Furthermore, Fry warned his readers, “it must always be kept in mind that such [written] analysis halts before the ultimate concrete reality of the work of art, and perhaps in proportion to the greatness of the work it must leave untouched a greater part of the objective.” (Private collection, Paris), painted about 1880.
The lengthy analysis of the picture begins with a description of the application of paint.
Formal analysis is a specific type of visual description.
Unlike ekphrasis, it is not meant to evoke the work in the reader’s mind.
As is often the case in Fry’s writing, the words he chose go beyond what the viewer sees to suggest the process of painting, an explanation of the surface in terms of the movement of the painter’s hand.
After a digression about how other artists handled paint, Fry returned to [Cézanne] has abandoned altogether the sweep of a broad brush, and builds up his masses by a succession of hatched strokes with a small brush.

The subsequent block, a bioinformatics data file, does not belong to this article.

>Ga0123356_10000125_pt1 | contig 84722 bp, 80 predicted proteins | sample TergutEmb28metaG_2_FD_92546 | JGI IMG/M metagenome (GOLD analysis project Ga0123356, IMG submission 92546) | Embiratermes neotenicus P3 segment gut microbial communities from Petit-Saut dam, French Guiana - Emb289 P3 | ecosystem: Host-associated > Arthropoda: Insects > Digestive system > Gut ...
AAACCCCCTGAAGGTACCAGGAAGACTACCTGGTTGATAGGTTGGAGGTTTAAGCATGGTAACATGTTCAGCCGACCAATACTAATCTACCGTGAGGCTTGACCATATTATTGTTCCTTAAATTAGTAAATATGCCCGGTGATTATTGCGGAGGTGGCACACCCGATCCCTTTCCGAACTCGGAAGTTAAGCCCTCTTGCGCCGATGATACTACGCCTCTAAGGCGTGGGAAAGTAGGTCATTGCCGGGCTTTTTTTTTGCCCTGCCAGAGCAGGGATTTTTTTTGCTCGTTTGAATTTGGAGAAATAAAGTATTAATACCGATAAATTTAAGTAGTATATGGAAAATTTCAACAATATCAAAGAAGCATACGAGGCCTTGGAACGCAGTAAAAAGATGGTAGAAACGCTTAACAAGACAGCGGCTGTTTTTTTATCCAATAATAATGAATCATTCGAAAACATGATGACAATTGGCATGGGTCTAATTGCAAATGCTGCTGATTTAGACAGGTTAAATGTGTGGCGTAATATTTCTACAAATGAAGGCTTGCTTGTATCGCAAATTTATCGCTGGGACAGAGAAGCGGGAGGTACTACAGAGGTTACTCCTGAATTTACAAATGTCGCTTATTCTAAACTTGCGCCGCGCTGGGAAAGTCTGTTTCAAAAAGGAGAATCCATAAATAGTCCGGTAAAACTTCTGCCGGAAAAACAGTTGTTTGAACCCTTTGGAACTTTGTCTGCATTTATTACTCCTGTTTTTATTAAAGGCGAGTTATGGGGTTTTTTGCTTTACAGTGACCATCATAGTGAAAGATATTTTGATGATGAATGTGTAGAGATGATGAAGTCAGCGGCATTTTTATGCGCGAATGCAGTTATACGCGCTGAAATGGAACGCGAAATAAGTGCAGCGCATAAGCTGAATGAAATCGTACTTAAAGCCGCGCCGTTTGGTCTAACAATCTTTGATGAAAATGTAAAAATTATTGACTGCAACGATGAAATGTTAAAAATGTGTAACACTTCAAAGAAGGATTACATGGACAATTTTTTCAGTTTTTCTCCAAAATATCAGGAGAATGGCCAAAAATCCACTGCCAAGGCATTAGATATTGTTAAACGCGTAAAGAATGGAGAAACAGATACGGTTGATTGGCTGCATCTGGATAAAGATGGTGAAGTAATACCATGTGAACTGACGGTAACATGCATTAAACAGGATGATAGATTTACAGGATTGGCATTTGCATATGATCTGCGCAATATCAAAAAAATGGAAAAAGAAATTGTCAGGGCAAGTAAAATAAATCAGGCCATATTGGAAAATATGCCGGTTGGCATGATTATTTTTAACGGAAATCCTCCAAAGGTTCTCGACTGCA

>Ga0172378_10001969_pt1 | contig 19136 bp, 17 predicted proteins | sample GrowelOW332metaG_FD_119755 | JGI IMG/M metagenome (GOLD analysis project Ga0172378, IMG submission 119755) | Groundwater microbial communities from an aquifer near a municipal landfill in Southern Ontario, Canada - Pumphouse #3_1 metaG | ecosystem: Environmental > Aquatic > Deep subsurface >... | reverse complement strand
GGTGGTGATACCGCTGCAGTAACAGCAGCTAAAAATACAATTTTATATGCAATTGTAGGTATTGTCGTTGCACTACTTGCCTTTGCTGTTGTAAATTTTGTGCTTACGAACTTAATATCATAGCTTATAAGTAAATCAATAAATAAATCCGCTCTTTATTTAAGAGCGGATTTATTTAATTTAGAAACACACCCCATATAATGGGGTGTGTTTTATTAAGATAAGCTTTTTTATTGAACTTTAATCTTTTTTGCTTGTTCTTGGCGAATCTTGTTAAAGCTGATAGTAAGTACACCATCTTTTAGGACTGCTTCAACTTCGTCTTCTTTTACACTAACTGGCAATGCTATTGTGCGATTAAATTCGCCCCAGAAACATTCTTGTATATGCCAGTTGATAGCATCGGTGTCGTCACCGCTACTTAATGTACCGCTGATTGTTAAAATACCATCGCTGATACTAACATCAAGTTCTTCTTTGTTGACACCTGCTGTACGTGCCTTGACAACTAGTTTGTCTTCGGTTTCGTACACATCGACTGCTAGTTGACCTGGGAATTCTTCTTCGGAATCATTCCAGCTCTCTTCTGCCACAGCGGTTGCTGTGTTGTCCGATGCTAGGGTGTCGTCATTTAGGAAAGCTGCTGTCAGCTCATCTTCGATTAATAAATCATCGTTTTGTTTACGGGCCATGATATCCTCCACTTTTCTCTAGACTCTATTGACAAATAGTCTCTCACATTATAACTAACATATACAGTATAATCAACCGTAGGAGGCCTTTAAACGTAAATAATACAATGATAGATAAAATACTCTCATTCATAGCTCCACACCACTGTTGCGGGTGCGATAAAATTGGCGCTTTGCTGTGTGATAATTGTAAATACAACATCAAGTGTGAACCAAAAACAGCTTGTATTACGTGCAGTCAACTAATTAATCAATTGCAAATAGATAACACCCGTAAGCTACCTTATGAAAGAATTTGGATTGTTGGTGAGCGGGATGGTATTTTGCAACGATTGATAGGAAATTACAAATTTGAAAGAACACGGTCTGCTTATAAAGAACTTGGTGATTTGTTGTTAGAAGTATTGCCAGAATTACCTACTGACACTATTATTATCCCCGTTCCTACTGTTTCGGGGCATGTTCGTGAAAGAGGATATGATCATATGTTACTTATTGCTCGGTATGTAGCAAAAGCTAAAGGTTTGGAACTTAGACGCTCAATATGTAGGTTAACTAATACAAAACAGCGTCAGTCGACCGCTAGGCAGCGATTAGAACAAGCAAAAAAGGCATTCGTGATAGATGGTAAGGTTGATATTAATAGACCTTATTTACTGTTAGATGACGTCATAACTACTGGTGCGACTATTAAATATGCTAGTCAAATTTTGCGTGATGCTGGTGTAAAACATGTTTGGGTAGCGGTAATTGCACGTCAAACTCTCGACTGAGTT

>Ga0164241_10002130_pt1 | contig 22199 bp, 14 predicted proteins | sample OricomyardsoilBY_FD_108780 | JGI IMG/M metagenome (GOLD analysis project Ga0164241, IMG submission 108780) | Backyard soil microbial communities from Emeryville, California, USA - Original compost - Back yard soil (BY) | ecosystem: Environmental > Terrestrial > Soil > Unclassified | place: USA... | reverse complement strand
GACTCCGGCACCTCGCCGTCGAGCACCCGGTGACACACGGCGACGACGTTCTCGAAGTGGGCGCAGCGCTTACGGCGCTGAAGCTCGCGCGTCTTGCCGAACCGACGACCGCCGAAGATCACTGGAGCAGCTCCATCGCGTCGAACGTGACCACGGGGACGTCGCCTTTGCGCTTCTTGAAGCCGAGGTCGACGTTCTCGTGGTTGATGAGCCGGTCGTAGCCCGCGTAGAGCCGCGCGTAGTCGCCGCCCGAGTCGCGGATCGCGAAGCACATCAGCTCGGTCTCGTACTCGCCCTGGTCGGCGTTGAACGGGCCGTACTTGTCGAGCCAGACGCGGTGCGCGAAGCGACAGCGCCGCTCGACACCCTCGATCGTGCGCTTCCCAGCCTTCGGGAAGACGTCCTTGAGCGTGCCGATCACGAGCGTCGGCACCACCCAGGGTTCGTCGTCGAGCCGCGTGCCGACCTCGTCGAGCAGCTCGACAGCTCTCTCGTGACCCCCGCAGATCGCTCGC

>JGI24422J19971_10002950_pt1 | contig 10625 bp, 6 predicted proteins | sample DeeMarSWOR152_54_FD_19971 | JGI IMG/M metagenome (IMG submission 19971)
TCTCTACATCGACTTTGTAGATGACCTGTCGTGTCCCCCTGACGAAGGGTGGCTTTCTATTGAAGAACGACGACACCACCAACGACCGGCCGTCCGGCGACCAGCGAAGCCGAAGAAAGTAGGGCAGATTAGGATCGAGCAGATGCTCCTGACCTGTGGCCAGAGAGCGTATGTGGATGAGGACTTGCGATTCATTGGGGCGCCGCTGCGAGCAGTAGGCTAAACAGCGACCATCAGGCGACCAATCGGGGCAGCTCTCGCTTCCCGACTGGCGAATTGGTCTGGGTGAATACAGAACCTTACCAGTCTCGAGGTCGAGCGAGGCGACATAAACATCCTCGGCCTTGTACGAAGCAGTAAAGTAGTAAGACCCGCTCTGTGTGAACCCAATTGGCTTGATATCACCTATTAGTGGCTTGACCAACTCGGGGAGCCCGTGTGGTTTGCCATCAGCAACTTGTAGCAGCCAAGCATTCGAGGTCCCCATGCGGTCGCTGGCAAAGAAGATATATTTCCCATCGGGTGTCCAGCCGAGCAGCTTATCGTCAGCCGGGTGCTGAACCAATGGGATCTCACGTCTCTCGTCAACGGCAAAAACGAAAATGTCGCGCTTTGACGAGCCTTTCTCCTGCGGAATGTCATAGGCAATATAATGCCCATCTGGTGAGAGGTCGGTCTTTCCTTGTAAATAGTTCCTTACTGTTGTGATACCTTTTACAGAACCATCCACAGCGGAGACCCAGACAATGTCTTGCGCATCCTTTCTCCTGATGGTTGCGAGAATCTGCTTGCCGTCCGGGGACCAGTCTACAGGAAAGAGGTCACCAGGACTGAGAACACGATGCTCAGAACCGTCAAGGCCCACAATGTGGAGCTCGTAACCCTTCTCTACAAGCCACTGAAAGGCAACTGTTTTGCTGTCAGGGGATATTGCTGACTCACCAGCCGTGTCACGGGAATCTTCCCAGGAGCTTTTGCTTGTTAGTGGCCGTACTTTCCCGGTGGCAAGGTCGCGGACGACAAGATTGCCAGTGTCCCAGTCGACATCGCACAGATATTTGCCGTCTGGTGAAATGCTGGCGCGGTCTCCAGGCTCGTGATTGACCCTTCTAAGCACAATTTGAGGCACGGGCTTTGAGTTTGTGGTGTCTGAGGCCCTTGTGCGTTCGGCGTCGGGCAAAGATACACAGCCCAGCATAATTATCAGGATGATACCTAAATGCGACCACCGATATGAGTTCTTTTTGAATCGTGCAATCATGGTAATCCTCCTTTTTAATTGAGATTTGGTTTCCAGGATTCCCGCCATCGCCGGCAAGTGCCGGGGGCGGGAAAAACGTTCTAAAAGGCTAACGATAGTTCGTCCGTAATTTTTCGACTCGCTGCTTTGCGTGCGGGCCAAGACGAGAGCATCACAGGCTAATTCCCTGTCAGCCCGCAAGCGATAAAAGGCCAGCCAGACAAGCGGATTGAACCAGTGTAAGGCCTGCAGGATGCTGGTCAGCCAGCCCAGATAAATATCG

And this horizontal [visually] supports the spherical volumes, which enforce, far more than real apples could, the sense of their density and mass. How the sphere is repeated again and again in varied quantities.
To this is added the rounded oblong shapes which are repeated in two very distinct quantities in the compotier and the glass.
These strokes are strictly parallel, almost entirely rectilinear, and slant from right to left as they descend.
And this direction of the brush strokes is carried through without regard to the contours of the objects.